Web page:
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Today's News

  • High Note

    The Kentucky Baroque Trumpets, along with world-renowned musicians from Germany and Australia, performed Saturday, June 8 at St. Augustine Church in Lebanon. John Foster of Australia performed, along with Friedemann Immer of Germany, who had a family reunion, of sorts, during his Lebanon visit. Two of his long lost relatives traveled from Michigan and Alabama to meet him and see him perform.

  • With Honors: Baseball field renamed for late police chief

    There is an old saying; an elephant never forgets. Well, neither does a community. On Tuesday, Field A1 at Graham Memorial Park was renamed as Jo. Bell Field in honor of the late Lebanon police chief. A large group of people in attendance heard Bell’s fiancé Susan “Sissy” Yokum, as well as Mayor Gary Crenshaw and City Administrator John O. Thomas, spoke about Bell’s love for youth sports. A large sign in his honor sits behind the fence in the outfield, and a plaque was installed at Graham Memorial Park.
     

  • Local man pleads guilty to abusing children

    Christopher Reardon, 22, of 16 Howard Avenue in Lebanon pled guilty to second-degree assault and seven counts of criminal abuse. His sentencing has been scheduled for July 25.
    Reardon was originally indicted for first-degree assault and seven counts of criminal abuse stemming from incidents involving a 1-year-old female, a 2-year-old male, a 3-year-old female and a 5-year-old female between Aug. 1 and Aug. 4 last year.

    In other circuit court matters:

  • Ahead of the curve

    An offhand comment at a routine checkup may have saved Richard Crum’s life.
    His comment led to an ultrasound, which led to two surgeries, which left him with less than one fully functioning kidney.
    The story of how Crum, 67, got to this point begins last October, when he went to the doctor for a regular check of his cholesterol levels. His physician, Dr. William Kirk, wasn’t able to see him that day, so Crum met with Physician’s Assistant Patricia Pulliam instead.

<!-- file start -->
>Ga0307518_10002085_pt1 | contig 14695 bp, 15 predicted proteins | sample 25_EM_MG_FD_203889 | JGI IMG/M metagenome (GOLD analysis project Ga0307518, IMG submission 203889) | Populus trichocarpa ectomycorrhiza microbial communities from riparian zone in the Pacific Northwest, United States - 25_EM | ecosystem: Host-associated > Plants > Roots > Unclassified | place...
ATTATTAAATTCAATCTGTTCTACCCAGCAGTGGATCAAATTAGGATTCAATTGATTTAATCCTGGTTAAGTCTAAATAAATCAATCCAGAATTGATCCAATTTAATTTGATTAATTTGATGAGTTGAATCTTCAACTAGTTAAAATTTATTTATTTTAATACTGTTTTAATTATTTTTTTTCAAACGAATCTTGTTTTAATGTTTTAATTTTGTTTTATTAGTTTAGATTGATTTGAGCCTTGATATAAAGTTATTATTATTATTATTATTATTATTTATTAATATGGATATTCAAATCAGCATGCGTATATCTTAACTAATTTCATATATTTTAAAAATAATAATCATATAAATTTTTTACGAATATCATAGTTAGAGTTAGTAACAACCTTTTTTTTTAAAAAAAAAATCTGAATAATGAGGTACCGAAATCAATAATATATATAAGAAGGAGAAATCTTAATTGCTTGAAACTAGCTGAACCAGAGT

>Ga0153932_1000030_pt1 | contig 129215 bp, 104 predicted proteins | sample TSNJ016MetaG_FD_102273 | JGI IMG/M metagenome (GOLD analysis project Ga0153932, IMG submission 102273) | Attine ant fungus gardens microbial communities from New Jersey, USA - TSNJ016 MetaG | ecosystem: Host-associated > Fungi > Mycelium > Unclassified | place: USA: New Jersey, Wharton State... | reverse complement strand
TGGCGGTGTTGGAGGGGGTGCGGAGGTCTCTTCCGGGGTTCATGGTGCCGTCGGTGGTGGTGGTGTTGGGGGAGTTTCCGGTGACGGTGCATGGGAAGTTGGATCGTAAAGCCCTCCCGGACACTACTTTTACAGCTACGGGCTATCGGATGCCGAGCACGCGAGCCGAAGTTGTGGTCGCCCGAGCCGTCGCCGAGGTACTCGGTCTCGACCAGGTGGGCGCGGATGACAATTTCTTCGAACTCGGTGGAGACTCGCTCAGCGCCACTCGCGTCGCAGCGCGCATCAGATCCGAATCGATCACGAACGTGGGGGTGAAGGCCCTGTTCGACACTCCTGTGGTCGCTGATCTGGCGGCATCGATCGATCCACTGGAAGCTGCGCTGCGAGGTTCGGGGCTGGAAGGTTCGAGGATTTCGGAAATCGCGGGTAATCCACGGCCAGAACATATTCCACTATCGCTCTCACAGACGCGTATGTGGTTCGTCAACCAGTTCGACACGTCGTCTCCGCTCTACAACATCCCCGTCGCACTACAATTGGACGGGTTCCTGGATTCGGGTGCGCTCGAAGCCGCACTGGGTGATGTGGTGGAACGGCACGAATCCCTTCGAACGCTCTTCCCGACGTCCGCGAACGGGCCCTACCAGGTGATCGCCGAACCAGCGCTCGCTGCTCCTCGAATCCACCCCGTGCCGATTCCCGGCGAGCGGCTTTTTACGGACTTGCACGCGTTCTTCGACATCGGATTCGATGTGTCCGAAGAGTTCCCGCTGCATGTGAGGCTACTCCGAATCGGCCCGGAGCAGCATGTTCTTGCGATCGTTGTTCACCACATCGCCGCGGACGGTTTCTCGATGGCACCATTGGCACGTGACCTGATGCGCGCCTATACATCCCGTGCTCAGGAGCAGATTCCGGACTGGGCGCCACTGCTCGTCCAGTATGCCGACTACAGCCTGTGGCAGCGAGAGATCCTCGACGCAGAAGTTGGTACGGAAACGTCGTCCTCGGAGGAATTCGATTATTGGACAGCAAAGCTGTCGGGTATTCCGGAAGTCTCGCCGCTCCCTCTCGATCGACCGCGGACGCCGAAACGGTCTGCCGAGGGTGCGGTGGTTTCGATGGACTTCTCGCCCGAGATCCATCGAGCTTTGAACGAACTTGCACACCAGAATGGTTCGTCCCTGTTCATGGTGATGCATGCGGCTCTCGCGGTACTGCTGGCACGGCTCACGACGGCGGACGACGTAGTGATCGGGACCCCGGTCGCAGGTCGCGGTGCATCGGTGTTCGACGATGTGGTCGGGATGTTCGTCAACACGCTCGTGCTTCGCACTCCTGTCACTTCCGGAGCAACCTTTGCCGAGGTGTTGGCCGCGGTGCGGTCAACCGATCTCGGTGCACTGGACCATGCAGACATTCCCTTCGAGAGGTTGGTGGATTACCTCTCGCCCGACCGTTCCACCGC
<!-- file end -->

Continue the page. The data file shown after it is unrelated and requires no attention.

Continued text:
• Wise to appear on TV show ‘Snapped’ Sunday

    The story of how a Campbellsville woman was convicted of killing her husband will be featured on national television Sunday night.
    Kathleen Wise, 62, who admitted to killing her husband with an overdose of liquid morphine, will be featured on an episode of "Snapped," which airs on the Oxygen network. The show will air at 9 p.m. and repeat throughout the week.
    Wise, formerly of 4203 Bengal Road, is serving life in prison at the Kentucky Correctional Institute for Women after a jury found her guilty during a one-day trial last July.

  • Corrections and clarifications - June 12, 2013

    In the story “Friends In Deed” in the June 5 edition, Tammy Thomas was incorrectly identified as Terry Thomas.
    In a cutline for a photo on page A14 of the June 5 edition, Erica Richardson was misidentified in a photo. The cutline incorrectly identified her as Zoe Blair.
     

  • Remembering our fallen officers

    The tragic loss of Officer Jason Ellis recently has left our community, the commonwealth and the nation grieving for this outstanding member of the Bardstown Police Department who was passionate about his work and the people he protected.
    As a seven-year member of the police force, Officer Ellis was well known to all of us. He was a dedicated public servant, a devoted family man, and a wonderful citizen. Without a doubt, the passing of this fine brave man is a profound loss for all of us.

  • Kentucky senior all-stars beat juniors by 32

    The Kentucky Junior All-Stars landed the first blow against the Kentucky Senior All-Stars in a girls basketball exhibition Monday night at Marion County High School.
    But it was the senior all-stars who won by technical knockout, 94-62.
    China Dow of Christian Academy set the pace for the seniors with 30 points, but Marion County’s Makayla Epps helped put the game away with 25 points. Epps, this year’s Miss Basketball, scored 21 points, including five three-pointers, in the second half.

  • Governor’s Scholars are good for state

    A little more than 30 years ago, Kentucky was facing a difficult problem: Too many of our brightest students were looking elsewhere after graduating high school.
    Education leaders decided that something needed to be done to counteract that trend, so in the summer of 1983, on the campus of Centre College, they debuted the Governor’s Scholars Program, which gave 230 high school students from across the state an opportunity unlike anything they could have experienced at home.

  • Marion County Board of Education to meet tonight, June 11

    The Marion County Board of Education will be having its regular monthly meeting tonight at 5:30 p.m. at the administration building located at 755 East Main Street in Lebanon.
    The agenda includes:
    * MCHS Student Drug Testing program report
    * Summer Feeding Report
    * Project based learning report
    * Consider approval of school lunch prices for the 2013-14 school year
    * Consider approval of the Application for Participation in the Community Based Work Transition program for the 2013-14 school year and authorize matching funds